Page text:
Last edited: Dec 3, 2015
  12. Dec 3, 2015 #11
    So, the tendency to expand can be considered an intrinsic property of space, as long as there are no other interference factors that compensate this tendency to expand?
     
  13. Dec 3, 2015 #12

    phinds

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    No, I don't think it is "an intrinsic property of space", but since we dont' know WHAT it is, no one can say for sure. If you are asking whether or not it is the way things work in our universe, then obviously yes.
     
  14. Dec 3, 2015 #13
    I was just wondering about the simplest way to describe the existing observations. And if the density per unit volume stays constant, although space continuously expands, then it seems to me that the simplest description might actually be to treat it as an intrinsic property of space.
     
  15. Dec 4, 2015 #14

    martinbn

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    You mean accelerated expansion. For expansion you don't need dark energy.
     
  16. Dec 4, 2015 #15

    cristo

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    This isn't correct. Technically, inflation refers to the accelerated expansion in the very early universe (right after the big bang); dark energy is responsible for the accelerated expansion that the universe is perceived to be undergoing in the present epoch.

    Your first sentence also isn't technically correct: the "amount" of dark energy is not increasing, it's energy density is constant. The different is that all other energy/matter species decay with the expansion, so the relative contribution of dark energy to the energy budget is increasing.
     
  17. Dec 4, 2015 #16

    cristo

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    I think you're mixing up two concepts here - expansion and accelerated expansion. The former is just really an initial condition, while the latter requires some new explanation. This could either be some property of spacetime (such as a cosmological constant; but that itself brings other issues), or some new, weird matter species.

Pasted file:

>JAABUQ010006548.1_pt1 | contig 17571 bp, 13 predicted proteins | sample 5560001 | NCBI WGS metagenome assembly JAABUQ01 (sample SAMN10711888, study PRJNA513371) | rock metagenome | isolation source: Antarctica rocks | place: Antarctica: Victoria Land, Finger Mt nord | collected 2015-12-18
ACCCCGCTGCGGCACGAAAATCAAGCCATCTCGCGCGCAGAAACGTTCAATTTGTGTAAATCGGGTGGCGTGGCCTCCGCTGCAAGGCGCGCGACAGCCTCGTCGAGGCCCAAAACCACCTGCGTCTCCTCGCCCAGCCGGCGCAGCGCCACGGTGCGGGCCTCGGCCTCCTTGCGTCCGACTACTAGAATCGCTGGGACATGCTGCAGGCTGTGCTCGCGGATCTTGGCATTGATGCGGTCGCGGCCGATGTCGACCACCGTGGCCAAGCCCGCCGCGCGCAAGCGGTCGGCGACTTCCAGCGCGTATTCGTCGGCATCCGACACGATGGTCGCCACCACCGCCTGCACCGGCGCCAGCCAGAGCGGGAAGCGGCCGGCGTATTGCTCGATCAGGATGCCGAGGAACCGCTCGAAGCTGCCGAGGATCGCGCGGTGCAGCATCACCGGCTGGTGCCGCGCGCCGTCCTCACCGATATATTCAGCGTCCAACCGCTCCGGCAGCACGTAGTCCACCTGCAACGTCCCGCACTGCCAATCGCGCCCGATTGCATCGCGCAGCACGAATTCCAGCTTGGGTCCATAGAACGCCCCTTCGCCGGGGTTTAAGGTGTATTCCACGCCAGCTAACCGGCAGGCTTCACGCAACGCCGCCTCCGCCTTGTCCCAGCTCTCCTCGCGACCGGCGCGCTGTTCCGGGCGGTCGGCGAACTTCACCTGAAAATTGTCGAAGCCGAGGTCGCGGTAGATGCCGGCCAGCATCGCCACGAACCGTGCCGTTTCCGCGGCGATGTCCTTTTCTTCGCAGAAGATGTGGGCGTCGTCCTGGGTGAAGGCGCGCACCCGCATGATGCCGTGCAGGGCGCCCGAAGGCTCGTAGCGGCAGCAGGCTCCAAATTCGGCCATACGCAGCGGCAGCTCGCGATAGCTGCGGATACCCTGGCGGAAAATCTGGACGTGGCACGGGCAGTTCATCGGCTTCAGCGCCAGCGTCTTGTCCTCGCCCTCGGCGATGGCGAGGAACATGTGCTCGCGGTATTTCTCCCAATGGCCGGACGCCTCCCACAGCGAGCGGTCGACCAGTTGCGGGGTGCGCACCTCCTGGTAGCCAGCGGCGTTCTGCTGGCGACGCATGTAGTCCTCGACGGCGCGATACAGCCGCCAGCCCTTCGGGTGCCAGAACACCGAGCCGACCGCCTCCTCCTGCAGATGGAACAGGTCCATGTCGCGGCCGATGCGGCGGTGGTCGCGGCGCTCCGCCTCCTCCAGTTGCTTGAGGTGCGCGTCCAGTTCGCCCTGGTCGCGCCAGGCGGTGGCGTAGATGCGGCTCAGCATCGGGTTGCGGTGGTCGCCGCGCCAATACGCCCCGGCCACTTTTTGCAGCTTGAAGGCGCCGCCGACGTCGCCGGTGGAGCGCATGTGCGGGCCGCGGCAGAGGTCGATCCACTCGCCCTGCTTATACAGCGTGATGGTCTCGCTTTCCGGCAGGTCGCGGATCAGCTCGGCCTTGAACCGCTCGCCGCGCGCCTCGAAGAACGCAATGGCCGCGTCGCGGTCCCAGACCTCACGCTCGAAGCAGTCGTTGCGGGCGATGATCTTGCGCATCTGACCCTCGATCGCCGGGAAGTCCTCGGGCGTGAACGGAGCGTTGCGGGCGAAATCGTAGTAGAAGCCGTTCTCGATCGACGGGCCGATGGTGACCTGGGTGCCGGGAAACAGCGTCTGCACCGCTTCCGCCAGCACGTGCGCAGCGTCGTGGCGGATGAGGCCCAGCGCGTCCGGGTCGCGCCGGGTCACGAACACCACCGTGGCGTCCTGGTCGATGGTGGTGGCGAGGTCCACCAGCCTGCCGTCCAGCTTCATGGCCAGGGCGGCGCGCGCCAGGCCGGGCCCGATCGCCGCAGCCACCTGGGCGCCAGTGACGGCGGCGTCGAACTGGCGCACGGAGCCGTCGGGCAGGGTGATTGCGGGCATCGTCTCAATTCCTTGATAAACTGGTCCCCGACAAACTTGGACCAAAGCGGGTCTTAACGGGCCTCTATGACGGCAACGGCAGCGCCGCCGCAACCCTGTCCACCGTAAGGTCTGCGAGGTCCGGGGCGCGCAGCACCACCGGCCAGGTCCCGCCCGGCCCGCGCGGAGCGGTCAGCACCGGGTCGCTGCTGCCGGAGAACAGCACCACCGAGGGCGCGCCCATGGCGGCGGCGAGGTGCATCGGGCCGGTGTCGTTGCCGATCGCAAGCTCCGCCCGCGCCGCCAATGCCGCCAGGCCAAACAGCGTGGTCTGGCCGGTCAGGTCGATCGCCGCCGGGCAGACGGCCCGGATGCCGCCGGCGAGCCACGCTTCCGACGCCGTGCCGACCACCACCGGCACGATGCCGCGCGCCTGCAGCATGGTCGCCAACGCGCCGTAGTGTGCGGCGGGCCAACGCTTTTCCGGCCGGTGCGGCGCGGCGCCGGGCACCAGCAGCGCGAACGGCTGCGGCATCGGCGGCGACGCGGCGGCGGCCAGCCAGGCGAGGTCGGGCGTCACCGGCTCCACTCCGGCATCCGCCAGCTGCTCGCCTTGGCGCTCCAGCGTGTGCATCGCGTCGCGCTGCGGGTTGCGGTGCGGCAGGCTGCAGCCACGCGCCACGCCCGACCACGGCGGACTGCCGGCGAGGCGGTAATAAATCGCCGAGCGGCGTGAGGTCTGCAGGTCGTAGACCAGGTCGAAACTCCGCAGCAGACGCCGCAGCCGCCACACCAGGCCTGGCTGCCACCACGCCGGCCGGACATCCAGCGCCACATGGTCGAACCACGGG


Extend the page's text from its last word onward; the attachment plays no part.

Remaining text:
18. Dec 4, 2015 #17

    phinds

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    Yeah, I guess my wording was sloppy. The amount of dark energy between us and a galaxy 3 billion light years away, in say a conceptual tube the diameter of the Earth, is increasing with time BECAUSE its density is constant but the distance increases. It's a messy concept and I'm never quite sure how to talk about it.
     
  19. Dec 4, 2015 #18

    timmdeeg

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    Being a vacuum energy the dark energy or the cosmological constant resp. might be an intrinsic property of the vacuum, rather than of space. From this point of view, what happens to the vacuum energy if the universe expands? Does it get "diluted"? I don't think so, whereas the density of matter definitively does. Of course, as we don't know the nature of the dark energy, we can't exclude a still unknown time dependence of its density.
     
    Last edited: Dec 4, 2015
  20. Dec 4, 2015 #19

    Chalnoth

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    The vacuum doesn't dilute. I.e., its properties remain the same regardless of the expansion.
     
  21. Dec 5, 2015 #20

    timmdeeg

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    So, in case the vacuum energy is such a property, it remains the same. If I understood you correctly.